Might and Delight didn’t use up all of its creativity on the gameplay structure alone, because it’s created an art style for Shelter that I honestly can’t find the exact words to describe. Using a large and vivid colour pallet, angular environmental designs and a heavily textured papercraft aesthetic, the different environments charmingly blossom to life. The slow melodic interludes that make up the game’s soundtrack perfectly set the pacing when things are easy going, while ramping up in intensity at just the perfect times when danger is near. Regardless of the happenings, the sounds of nature can always be heard while playing the game: the wind blows in regular intervals rustling the leaves in the trees above, the soothing babbling of streams can be heard when near, and most animals can usually be heard frolicking about before seen - creating a deep sense of immersion that will quickly find you forgetting that you’re actually sitting in front of your PC playing a video game.

It is this complete immersion coupled with the constant fear of losing a child from the unknowns that stayed one step in front of me that kept me glued to my PC from start to finish in Shelter. A single playthrough only last a few hours, but within those few hours I felt a rush of such a wide array of emotions unlike anything that I’ve ever experienced in a video game: adoration at the game’s amazing visual style, respect to the developer for doing something so unique, humour at the young cubs in constant follows of my leading path, panic as my cubs instantly ran into the darkness and out of sight as a large predator approaches, relief and excitement as a perfectly timed approach finds a slain fox to feed my hungry children.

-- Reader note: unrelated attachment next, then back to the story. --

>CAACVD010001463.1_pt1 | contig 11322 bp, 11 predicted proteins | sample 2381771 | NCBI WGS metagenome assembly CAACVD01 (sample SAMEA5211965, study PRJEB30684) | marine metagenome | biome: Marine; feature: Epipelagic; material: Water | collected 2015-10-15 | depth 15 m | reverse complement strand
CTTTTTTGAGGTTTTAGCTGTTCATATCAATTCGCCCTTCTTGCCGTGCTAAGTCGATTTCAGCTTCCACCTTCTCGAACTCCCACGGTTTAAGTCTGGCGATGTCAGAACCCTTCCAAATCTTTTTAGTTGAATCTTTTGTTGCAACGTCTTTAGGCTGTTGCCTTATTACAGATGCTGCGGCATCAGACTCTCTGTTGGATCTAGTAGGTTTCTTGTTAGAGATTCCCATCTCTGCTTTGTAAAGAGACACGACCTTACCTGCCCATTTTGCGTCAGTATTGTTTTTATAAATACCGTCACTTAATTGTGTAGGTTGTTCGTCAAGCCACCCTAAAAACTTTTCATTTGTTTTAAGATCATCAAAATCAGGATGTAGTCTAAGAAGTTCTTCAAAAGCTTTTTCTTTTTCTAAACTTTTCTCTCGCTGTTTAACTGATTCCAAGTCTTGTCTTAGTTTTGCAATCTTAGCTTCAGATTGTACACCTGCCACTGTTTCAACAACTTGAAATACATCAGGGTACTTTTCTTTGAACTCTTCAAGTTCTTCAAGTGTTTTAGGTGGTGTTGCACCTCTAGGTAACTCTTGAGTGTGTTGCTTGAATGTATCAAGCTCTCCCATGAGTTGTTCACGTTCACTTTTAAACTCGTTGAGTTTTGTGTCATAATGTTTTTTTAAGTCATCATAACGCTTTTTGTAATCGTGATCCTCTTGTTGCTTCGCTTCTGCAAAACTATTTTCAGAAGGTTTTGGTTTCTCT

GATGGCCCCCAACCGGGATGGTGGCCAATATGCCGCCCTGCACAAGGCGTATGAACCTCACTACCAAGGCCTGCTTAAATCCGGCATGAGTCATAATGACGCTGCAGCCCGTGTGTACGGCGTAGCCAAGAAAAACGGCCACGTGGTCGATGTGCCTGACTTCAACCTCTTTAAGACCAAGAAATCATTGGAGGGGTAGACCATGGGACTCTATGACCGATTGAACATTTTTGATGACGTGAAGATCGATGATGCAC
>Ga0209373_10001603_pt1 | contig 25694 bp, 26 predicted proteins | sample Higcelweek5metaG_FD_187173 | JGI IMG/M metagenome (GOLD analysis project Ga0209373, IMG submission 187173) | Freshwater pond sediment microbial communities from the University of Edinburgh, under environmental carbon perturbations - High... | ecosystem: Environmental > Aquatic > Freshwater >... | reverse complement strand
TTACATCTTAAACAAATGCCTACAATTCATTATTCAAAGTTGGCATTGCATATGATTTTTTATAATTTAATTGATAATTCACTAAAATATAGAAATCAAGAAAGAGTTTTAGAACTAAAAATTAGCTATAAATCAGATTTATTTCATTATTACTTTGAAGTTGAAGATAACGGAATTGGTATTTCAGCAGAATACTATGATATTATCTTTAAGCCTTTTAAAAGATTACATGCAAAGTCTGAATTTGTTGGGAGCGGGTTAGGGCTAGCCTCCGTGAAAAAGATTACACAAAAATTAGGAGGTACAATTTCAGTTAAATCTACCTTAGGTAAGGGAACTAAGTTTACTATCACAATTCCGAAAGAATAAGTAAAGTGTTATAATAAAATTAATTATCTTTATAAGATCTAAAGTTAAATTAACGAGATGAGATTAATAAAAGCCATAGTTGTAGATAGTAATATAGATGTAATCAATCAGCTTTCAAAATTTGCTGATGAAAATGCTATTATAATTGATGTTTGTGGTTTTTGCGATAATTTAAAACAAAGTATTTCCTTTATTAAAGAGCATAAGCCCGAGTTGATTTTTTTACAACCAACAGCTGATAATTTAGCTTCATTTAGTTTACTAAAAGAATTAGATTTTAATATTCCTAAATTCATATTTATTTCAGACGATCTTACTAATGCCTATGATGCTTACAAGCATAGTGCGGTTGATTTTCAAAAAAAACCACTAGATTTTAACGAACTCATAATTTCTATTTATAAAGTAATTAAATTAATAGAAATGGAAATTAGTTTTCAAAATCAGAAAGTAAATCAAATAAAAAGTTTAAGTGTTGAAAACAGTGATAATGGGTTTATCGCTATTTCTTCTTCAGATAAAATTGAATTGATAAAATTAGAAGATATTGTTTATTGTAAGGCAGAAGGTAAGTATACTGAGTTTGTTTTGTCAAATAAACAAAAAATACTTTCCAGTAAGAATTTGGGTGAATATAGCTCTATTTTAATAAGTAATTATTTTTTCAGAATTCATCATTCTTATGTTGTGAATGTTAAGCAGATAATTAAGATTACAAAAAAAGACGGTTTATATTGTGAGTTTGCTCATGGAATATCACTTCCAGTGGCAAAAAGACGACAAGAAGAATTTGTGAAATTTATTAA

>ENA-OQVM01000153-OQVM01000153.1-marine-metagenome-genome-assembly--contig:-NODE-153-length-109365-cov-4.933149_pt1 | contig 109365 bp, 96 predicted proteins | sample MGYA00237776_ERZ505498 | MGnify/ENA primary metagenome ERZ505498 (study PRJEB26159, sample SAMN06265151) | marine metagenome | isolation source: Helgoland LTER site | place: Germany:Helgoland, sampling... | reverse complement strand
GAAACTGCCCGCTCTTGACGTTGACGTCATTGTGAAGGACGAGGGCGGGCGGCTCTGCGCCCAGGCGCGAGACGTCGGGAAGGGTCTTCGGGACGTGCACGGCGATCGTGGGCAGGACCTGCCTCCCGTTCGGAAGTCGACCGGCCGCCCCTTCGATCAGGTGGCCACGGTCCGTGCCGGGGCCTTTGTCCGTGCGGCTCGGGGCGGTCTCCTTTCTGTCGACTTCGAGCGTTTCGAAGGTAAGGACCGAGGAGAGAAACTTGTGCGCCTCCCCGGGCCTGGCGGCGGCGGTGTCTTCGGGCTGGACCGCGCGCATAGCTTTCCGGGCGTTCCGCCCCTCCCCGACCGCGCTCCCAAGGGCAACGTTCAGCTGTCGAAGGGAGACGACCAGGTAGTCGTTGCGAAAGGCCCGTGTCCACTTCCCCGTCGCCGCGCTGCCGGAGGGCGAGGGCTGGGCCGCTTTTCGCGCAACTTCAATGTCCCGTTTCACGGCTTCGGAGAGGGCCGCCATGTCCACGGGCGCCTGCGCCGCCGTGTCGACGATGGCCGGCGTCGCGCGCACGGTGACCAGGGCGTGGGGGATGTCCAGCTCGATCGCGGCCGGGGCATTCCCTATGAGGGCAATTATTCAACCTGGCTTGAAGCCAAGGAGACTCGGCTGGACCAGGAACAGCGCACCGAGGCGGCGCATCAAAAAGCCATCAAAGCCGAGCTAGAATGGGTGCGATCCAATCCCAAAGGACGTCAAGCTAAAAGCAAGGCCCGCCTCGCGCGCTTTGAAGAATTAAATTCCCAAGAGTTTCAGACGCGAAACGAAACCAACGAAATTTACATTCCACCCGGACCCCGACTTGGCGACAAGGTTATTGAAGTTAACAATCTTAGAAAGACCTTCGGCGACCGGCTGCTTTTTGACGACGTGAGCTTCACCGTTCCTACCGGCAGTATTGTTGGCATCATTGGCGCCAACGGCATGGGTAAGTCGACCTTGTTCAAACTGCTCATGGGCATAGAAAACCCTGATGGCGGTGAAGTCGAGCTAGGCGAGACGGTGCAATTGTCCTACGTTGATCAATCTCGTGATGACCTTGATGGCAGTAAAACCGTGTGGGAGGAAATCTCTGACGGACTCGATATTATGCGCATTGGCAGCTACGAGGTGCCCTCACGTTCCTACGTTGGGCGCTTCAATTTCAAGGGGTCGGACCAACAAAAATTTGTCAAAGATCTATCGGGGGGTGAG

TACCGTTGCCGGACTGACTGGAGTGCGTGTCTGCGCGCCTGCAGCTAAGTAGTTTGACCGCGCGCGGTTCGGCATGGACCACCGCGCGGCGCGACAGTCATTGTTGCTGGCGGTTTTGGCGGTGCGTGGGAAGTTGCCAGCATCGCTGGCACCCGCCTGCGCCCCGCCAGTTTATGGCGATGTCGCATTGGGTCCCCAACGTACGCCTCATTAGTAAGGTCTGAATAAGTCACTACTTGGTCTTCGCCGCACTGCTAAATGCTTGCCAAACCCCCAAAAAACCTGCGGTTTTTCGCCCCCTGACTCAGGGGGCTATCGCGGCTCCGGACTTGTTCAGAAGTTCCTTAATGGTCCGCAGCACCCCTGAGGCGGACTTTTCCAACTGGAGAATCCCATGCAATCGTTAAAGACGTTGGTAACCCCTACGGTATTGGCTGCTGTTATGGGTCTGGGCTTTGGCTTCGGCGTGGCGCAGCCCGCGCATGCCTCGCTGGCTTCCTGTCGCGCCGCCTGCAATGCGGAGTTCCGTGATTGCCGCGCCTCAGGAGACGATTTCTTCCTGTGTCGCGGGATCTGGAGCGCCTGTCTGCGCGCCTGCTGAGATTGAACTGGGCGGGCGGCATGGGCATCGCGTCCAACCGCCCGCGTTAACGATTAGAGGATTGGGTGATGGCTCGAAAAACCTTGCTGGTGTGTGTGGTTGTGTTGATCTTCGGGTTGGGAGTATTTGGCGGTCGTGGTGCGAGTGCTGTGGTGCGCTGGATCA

But then there are the solemn moments too, those moments when you hear that quick little cry for help and you know that in that moment, one of your children is lost forever; there’s nothing that you can do any more to save them. These moments build attachment to your remaining cubs. You start to make promises to yourself that you won’t let it happen again, but at the same time questioning if you can even fulfil that very promise.

Sadness. It is a powerful emotion, especially when you let the thing that created that emotion happen. I felt this in Shelter, and I’m ashamed to say that I felt it far too many times for my liking; I lost too many of my cubs throughout this journey.

Shelter isn’t a perfect game from a technical point of view and it certainly isn’t a game that will appeal to everyone because of that. At times, things in the environment have a tendency to obstruct the view while panning the camera and many simply won’t like the seemingly unstructured gameplay. But those who give it the benefit of the doubt will find that Shelter’s gameplay structure is meant to keep you guessing and by doing just that it creates an atmosphere where survival becomes the only option, just as it is for any mother in the wilds of nature.

Shelter is an emotional and heartfelt journey like none you’ve ever experienced before and it’s one that you will very likely never forget. Survivability takes on a whole new meaning when it places you in the role of a mother with defenseless children that need protecting. A video game that captures the emotions of motherhood - who would have thought it? Might and Delight did, and as I walk away from this unique title, I’m filled with delight that it did.


-Chris I